Providing access to justice does not, and should not, always involve a lawyer. There are many disputes people encounter every day offline and online. These issues range from an Uber or Lyft gone wrong, a roommate refusing to do the dishes, to not sure where an elderly parent should live next. However, in the current conversations around legal tech, we are not adequately addressing this critical market. Where does resolving non-legal issues fit within legal tech? Where do the functions of dispute resolution fit with the rapid development in technology?
The future of access of justice should look more closely at dispute tech.
Ideally, for those disputes not requiring a lawyer, there should be online low-cost, efficient services to help people feel heard and move forward to live their best lives. Emphasis on low-cost and efficient — that is essential. Lawyers, mediators, and academics have a critical role to play to ensure solutions have safeguards for neutrality and confidentiality. Ethan Katsh and Colin Rule, the fathers of online dispute resolution (ODR), were trailblazers not only to write and research it, but also put ODR in practice. As our world evolves to where smart phones serve as remote controls to our lives, the way we think about resolving conflict must develop too.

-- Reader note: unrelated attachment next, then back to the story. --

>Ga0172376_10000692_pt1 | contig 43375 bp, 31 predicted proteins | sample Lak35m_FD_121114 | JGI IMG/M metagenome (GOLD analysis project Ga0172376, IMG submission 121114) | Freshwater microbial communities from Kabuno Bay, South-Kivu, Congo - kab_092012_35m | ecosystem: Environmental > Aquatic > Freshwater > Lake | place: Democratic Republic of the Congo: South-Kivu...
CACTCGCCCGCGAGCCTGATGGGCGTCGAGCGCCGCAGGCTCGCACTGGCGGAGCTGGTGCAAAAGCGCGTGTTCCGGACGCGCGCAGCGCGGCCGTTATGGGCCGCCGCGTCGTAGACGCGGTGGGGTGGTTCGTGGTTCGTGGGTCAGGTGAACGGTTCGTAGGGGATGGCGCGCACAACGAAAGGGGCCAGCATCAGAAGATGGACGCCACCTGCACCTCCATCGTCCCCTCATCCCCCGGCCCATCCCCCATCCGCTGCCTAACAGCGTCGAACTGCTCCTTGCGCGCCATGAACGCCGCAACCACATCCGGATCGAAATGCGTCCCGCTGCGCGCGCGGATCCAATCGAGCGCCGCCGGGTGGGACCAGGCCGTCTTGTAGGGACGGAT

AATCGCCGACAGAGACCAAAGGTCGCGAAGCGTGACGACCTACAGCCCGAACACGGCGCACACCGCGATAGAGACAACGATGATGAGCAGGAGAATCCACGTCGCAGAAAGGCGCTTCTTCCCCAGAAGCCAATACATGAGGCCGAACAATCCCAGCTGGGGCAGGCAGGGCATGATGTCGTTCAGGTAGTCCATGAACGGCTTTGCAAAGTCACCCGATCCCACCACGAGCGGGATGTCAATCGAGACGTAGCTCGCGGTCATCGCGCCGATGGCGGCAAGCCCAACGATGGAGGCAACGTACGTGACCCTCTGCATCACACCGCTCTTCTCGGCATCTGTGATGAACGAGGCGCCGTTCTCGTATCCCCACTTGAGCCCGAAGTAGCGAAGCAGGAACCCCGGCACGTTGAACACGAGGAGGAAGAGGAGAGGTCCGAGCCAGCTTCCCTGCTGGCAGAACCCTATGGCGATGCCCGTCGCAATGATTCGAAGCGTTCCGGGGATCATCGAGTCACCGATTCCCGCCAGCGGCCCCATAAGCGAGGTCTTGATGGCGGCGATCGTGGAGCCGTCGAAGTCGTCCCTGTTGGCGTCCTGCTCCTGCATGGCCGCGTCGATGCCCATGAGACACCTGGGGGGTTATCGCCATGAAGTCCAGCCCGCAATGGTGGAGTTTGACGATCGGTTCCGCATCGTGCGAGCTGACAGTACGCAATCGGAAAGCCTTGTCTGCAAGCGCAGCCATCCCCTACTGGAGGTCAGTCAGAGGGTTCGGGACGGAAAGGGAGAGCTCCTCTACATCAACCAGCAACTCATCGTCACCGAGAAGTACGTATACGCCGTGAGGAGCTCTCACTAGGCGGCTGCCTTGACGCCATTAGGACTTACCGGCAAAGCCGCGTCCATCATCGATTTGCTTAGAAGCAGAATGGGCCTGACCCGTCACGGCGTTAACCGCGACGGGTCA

It is imperative we build consumer-centric tools addressing conflicts before they escalate to legal representation or going to court. Venture capitalists and angel investors should consider the potential of these ideas, especially with the growth of interest in smart contracts and blockchain. Companies like Sagewise and Settledge are starting to lead this charge. It’s also why I created Disputly, an AI powered negotiation tool for consumers.
Dispute tech should act like a giant stop sign before the courthouse asking every person — have you exhausted all of your options? The power of prevention can save time and money to avoid the legal system. The value of a third-party to restart communication and creatively resolve the solution will always beat the outdated method of doing it alone. There are some issues that will always need a lawyer and useful dispute tech solutions will ensure they have consulted the right people. Building these tools for everyone can provide a monumental shift in the way we think about access to justice.
While legal tech continues to empower lawyers and courts, it is my hope dispute tech, together with legal tech, can play a role in advancing those who need help the most.